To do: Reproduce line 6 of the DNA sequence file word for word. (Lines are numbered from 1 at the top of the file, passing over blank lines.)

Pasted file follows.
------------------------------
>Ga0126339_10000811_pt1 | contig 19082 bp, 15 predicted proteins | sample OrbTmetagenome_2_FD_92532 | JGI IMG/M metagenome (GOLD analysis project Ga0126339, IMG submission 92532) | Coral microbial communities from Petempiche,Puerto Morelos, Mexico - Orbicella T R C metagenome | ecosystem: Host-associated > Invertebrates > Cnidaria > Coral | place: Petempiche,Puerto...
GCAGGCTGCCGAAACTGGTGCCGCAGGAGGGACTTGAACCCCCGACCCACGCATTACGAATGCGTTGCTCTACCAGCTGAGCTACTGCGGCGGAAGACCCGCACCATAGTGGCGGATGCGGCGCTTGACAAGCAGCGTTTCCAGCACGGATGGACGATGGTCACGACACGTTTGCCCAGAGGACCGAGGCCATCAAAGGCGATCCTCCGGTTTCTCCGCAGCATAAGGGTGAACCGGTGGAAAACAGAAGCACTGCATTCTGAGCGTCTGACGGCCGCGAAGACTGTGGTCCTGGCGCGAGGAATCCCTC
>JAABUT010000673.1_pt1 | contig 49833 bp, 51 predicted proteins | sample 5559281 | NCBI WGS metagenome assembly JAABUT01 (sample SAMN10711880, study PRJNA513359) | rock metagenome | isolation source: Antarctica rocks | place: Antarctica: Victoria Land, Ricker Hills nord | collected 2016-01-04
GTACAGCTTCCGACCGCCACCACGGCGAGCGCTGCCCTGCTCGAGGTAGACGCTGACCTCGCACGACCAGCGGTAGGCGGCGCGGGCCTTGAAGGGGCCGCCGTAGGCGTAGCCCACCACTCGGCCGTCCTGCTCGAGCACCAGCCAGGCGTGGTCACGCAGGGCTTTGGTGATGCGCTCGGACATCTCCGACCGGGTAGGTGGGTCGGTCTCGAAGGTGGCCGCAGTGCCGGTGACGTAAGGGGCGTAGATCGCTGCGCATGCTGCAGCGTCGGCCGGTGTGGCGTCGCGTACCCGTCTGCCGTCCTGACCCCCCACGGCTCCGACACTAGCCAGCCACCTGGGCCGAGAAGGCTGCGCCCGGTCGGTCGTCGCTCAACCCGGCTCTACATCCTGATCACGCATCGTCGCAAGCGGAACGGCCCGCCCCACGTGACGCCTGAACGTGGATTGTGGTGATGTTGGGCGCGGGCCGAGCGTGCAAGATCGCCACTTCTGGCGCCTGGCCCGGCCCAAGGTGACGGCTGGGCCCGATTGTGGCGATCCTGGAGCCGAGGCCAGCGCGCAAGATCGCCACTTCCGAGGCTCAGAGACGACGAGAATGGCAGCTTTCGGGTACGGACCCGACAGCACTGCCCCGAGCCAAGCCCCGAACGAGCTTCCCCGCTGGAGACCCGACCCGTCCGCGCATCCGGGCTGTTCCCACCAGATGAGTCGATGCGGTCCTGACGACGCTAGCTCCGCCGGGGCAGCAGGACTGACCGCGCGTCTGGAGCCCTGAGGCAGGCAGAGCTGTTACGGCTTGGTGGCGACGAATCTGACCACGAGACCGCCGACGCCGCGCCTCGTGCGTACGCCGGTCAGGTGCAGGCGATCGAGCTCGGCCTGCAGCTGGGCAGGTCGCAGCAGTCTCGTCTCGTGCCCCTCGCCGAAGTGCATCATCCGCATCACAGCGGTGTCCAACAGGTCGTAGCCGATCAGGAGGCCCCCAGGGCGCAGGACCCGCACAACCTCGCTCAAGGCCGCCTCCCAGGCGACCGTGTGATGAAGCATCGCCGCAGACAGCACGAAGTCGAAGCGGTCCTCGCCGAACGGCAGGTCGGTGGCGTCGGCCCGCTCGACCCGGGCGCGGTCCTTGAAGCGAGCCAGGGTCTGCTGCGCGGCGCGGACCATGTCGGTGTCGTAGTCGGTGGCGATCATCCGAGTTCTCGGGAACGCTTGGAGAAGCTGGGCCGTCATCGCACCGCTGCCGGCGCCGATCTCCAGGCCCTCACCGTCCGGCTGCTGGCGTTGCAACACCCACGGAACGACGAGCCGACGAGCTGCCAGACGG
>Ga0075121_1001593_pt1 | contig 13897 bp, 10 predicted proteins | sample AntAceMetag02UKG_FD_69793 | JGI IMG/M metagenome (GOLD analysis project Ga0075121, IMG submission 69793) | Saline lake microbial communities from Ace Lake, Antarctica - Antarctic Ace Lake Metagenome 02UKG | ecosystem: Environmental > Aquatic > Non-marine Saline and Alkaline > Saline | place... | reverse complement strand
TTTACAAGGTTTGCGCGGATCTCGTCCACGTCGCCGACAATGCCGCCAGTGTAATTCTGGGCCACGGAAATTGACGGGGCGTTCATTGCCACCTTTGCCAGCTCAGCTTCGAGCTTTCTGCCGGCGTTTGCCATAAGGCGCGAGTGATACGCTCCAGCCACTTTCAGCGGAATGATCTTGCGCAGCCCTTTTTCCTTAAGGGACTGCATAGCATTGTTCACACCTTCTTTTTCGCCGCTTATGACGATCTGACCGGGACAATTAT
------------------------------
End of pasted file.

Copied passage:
TTTACAAGGTTTGCGCGGATCTCGTCCACGTCGCCGACAATGCCGCCAGTGTAATTCTGGGCCACGGAAATTGACGGGGCGTTCATTGCCACCTTTGCCAGCTCAGCTTCGAGCTTTCTGCCGGCGTTTGCCATAAGGCGCGAGTGATACGCTCCAGCCACTTTCAGCGGAATGATCTTGCGCAGCCCTTTTTCCTTAAGGGACTGCATAGCATTGTTCACACCTTCTTTTTCGCCGCTTATGACGATCTGACCGGGACAATTAT